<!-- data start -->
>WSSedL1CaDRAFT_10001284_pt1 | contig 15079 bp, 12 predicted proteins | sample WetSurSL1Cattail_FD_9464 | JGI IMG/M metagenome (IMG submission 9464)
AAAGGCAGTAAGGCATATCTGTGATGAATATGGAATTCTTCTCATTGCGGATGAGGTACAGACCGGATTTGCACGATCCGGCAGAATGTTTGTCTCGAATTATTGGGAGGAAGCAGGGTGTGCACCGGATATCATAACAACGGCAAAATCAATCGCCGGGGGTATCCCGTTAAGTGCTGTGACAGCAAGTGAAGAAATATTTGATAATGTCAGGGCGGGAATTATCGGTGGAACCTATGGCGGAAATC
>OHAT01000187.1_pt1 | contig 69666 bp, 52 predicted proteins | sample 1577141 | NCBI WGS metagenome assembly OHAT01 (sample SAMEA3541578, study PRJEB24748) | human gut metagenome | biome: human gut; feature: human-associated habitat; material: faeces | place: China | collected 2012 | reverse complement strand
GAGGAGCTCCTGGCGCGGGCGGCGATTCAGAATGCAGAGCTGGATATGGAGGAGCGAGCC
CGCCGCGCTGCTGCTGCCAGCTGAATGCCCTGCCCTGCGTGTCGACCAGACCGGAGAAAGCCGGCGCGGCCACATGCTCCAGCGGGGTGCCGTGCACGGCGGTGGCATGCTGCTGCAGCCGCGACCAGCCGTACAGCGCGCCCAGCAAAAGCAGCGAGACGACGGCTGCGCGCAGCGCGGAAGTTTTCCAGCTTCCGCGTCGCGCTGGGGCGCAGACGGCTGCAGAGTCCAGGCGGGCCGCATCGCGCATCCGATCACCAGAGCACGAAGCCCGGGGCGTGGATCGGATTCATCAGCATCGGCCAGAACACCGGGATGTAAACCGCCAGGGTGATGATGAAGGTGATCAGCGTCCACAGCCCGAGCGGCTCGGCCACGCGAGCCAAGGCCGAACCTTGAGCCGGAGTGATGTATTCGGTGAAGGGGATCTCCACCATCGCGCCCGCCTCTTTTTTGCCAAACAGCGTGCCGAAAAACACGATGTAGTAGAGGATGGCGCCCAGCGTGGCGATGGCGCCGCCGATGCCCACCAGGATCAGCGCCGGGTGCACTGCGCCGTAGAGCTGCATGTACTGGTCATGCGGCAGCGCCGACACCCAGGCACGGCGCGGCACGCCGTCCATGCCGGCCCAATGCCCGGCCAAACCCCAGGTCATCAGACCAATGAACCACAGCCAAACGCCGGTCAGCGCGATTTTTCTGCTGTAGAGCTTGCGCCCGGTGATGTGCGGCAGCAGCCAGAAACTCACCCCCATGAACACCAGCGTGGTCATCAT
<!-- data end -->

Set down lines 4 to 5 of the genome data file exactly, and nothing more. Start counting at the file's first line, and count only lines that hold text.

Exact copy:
GAGGAGCTCCTGGCGCGGGCGGCGATTCAGAATGCAGAGCTGGATATGGAGGAGCGAGCC
CGCCGCGCTGCTGCTGCCAGCTGAATGCCCTGCCCTGCGTGTCGACCAGACCGGAGAAAGCCGGCGCGGCCACATGCTCCAGCGGGGTGCCGTGCACGGCGGTGGCATGCTGCTGCAGCCGCGACCAGCCGTACAGCGCGCCCAGCAAAAGCAGCGAGACGACGGCTGCGCGCAGCGCGGAAGTTTTCCAGCTTCCGCGTCGCGCTGGGGCGCAGACGGCTGCAGAGTCCAGGCGGGCCGCATCGCGCATCCGATCACCAGAGCACGAAGCCCGGGGCGTGGATCGGATTCATCAGCATCGGCCAGAACACCGGGATGTAAACCGCCAGGGTGATGATGAAGGTGATCAGCGTCCACAGCCCGAGCGGCTCGGCCACGCGAGCCAAGGCCGAACCTTGAGCCGGAGTGATGTATTCGGTGAAGGGGATCTCCACCATCGCGCCCGCCTCTTTTTTGCCAAACAGCGTGCCGAAAAACACGATGTAGTAGAGGATGGCGCCCAGCGTGGCGATGGCGCCGCCGATGCCCACCAGGATCAGCGCCGGGTGCACTGCGCCGTAGAGCTGCATGTACTGGTCATGCGGCAGCGCCGACACCCAGGCACGGCGCGGCACGCCGTCCATGCCGGCCCAATGCCCGGCCAAACCCCAGGTCATCAGACCAATGAACCACAGCCAAACGCCGGTCAGCGCGATTTTTCTGCTGTAGAGCTTGCGCCCGGTGATGTGCGGCAGCAGCCAGAAACTCACCCCCATGAACACCAGCGTGGTCATCAT